FG: First Person
l0 October l992
Leaving Istanbul #1
The last ferry boat from Karakoy to Kadikoy departs at twenty-four hours.
I am utterly exhausted from three non-stop days of visitors and school
and pondering paintings I can't paint because there aren't enough hours
in the day. If I sleep any less I'll evaporate.
How many of Istanbul's twelve million have pushed and shoved their ways
through this waiting station, I wonder. At twenty-four hours it smells of
rancid coal, stale cigarettes and old dirt. I am the only woman in this
vast space and give up hope of finding another abla to sit next to.
(Around here women sit next to one another.) Thankfully, I spy a seat
next to an old Muslim man, and there I shift to a silhouette, covering
myself with the Cumhuriyet newspaper I'd purchased. Conspicuous
enough, I am terrified of being caught reading an English
language-anything. (The Saratoga incident has incensed everyone and I
have again taken to identifying myself as Canadian.)
Where I collapse I doze, occasionally startling awake to squint through
heavy eyelids: cliques of men-- swarthy, smoking, surreptitiously eying
me. When the boat finally arrives I negotiate the rickety plank, my eyes
fixed to the ground so I won't have to confront the shadow stares from
shadow faces . (Sit down, you fool, I scold myself, then spy a window
There I glue my knees together (like a good Muslim woman) and defend my
body with the Cumhuriyet. This is crazy, I feel myself shaking my head
in disbelief; what am I doing here! I know, I know: building character.
(At fifty, I don't need any more character.)
When I awake--fifteen minutes later--sweat has sucked my left temple to
the window. Outside, on deck, yellow light exaggerates the grotesque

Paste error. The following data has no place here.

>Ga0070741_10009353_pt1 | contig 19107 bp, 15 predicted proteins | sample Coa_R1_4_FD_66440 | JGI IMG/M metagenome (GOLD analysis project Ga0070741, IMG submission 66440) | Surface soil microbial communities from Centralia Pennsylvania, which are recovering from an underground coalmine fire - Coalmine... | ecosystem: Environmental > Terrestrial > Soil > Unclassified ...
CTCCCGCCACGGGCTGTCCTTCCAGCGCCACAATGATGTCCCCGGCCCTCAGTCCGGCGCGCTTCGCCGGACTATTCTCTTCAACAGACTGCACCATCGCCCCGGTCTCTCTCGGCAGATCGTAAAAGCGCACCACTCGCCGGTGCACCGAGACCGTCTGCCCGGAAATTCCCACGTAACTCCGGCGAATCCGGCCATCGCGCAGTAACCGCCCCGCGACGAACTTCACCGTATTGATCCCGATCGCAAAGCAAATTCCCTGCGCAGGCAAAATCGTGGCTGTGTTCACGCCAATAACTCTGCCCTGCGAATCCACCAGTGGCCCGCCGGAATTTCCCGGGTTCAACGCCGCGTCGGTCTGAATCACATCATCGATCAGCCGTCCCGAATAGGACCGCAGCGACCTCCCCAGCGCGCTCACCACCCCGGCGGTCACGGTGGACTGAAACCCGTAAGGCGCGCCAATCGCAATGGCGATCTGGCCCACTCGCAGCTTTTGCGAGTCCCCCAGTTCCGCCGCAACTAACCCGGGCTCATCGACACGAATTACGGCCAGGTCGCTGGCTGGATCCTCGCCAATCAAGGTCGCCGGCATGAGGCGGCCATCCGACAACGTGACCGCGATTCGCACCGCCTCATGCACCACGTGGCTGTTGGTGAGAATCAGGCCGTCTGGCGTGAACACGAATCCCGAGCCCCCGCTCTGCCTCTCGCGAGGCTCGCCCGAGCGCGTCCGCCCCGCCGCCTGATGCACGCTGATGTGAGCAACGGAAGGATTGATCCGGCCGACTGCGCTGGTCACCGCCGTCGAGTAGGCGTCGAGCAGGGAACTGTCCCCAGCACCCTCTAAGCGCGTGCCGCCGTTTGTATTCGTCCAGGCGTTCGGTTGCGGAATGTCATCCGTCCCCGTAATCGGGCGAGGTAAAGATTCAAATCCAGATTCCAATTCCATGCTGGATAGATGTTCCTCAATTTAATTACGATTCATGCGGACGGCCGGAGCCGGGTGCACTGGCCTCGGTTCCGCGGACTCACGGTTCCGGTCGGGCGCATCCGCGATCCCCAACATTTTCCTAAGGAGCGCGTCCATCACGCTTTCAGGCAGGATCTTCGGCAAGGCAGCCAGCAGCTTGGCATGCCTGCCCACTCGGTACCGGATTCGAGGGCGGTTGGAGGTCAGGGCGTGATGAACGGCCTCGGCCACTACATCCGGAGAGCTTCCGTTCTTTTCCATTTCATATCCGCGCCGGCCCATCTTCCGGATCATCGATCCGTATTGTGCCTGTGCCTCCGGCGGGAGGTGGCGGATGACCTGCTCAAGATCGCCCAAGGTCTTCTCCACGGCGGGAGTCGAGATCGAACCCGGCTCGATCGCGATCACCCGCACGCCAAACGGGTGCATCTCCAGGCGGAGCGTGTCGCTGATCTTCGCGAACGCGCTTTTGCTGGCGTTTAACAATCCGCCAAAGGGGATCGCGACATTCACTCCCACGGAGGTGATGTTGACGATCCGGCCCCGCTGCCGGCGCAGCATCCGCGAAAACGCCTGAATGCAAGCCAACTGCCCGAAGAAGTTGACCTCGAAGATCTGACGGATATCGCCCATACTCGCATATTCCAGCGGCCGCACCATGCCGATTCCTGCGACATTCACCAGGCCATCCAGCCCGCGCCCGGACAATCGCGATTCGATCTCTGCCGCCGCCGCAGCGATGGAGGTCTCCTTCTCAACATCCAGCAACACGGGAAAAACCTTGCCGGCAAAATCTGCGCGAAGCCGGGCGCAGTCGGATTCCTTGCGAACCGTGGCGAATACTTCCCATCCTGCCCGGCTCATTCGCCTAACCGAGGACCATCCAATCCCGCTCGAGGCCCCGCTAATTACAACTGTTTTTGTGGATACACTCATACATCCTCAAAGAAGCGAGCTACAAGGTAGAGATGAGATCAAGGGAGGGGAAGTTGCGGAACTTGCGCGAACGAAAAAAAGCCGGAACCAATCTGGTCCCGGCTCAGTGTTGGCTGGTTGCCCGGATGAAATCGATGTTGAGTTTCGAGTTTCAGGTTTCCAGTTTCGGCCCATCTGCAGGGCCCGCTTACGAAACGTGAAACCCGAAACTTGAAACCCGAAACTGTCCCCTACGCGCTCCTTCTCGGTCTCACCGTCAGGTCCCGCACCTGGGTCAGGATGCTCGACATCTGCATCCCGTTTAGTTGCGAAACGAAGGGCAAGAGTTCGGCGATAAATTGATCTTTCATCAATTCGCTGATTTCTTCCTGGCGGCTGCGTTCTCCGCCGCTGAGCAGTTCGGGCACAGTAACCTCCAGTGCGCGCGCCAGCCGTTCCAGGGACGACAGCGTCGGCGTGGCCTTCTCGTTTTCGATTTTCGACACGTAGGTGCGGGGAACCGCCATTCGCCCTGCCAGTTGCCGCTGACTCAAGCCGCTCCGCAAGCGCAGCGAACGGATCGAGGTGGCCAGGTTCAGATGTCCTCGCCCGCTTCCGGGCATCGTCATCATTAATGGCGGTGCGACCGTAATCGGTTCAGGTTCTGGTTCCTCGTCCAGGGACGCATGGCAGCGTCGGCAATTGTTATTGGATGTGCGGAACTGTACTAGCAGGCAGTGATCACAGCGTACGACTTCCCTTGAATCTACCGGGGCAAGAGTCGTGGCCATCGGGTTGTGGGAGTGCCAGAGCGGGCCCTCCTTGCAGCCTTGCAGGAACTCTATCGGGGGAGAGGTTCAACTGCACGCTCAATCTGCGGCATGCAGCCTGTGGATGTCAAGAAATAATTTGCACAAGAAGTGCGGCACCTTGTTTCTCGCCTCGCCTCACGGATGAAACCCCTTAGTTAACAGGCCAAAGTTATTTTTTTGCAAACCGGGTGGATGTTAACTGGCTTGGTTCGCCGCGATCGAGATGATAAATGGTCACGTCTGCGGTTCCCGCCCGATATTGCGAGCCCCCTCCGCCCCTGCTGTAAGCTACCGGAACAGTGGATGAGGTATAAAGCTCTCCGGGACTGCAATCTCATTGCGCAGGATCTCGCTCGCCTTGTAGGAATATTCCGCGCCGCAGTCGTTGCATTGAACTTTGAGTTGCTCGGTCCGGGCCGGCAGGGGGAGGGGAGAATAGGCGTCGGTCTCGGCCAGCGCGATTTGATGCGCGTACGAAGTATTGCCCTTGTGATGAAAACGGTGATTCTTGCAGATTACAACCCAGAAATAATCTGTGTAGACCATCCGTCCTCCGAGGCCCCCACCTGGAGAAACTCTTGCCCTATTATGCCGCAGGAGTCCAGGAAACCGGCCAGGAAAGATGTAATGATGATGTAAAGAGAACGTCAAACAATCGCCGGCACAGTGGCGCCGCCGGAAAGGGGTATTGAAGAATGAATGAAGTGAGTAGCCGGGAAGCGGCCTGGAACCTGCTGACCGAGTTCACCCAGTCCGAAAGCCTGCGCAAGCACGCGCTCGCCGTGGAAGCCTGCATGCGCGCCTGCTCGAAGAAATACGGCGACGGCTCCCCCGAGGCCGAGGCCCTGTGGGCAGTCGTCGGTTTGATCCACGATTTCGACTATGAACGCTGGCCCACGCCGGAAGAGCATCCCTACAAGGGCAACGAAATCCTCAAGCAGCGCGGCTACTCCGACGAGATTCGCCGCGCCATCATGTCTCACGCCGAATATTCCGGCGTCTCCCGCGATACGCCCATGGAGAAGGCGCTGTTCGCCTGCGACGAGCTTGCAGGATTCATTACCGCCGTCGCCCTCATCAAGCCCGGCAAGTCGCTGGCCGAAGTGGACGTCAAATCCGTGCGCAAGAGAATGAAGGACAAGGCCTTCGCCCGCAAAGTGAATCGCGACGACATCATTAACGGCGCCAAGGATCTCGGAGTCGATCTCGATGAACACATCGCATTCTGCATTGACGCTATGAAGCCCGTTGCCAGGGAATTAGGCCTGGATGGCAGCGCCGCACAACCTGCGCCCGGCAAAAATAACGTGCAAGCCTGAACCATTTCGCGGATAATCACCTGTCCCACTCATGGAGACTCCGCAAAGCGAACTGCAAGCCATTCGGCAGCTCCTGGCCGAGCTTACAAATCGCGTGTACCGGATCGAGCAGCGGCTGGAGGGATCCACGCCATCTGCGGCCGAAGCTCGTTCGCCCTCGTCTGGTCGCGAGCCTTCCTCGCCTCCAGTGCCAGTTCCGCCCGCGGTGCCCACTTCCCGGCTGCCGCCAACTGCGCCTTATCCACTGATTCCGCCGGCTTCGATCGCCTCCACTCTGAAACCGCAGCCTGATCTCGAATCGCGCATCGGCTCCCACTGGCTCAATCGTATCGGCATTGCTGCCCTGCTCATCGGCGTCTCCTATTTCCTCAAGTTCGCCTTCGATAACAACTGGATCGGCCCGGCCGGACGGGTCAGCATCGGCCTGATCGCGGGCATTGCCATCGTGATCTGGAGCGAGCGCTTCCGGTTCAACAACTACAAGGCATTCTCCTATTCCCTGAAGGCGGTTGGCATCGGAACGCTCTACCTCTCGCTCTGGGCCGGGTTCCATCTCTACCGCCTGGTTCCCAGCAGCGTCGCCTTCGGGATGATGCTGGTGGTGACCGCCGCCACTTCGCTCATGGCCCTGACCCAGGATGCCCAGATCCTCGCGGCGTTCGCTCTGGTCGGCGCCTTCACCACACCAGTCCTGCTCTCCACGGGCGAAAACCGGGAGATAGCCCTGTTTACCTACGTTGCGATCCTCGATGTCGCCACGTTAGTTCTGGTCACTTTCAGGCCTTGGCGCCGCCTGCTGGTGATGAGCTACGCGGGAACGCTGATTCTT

profile of a tall man whose visage is identical to those on the ancient
Standard of Ur : his tiny, flat occipital Sumerian bone distorted by
huge ears and a large beak nose. His entire being rages against two men
who have pinned him against my window. I am terrified. I caution my
eyeballs, managing a periphery: and when I stretch my optic muscles along
this, the port side of the ship, I discern another man struggling against
the weight of three who have shoved him against the guard railing.
The Sumerian at my window struggles with his captors, sliding easily along
my face. The buttons on his sport jacket tinkle and dot the surface of
the double-pane glass. His back stops on my forehead and I cringe. My
neck and shoulders go stiff.
Surely, this is an hallucination, and I stretch my eyes wide, noting my
fellow passengers placidly blinking in my direction, colored tabloid
newspapers suspended in their grips. Approaching Haydarpasa, the hollow
churning of the ferry's engines holds the frightful stillness. Two
swarms of men move in-mass in the murky light, their deranged faces
convulsing--like the distorted, mute images in a Bacon painting.
The tall Sumerian breaks from his captors and lunges for the man at the
railing. Inside, all eyes oscillate in sync with the erratic jerks of
the jaundiced figures on the other side of my window.
This is an unspeakable nightmare. My eyes burn, riveted to the swarms as
they dart up and down the narrow port side lane. Gestures fly. Violence
muffles. At my window the wild Sumerian rears up, stepping back up on to
the bench. The crooks of his knees press my nose and I gag. Carefully,
slowly, he reaches back into a hip picket and lifts out a long
Sumerian crouches, and a synthetic gray elbow strikes at my temple with a
sickening thud, then thrusts itself forward. He bolts. A commotion of
shiny gray and brown suits tumble. At last I pull my wet forehead from the
window; in time to observe the flash of a man's body fly backward.
Overboard. Overboard in the dumb yellow light and the waxing moon.
I jump to my feet, leaning into the window, the Cumhuriyet sweat-stuck
to my skirt. I swallow hard; the murky men outside are staring at me.
I drop to my seat and focus on the linoleum. In my peripheral periscope,
though, arms and shoulders drag the Sumerian along the bench towards the
boat's midsection. And within seconds we jerk to a stop at Haydarpasa,
where I remain in the cabin with a hand-full of men who have resumed
reading their four-color tabloids, covered with photos of naked women.
And in this way we complete the remaining ten minutes of our voyage to Kadikoy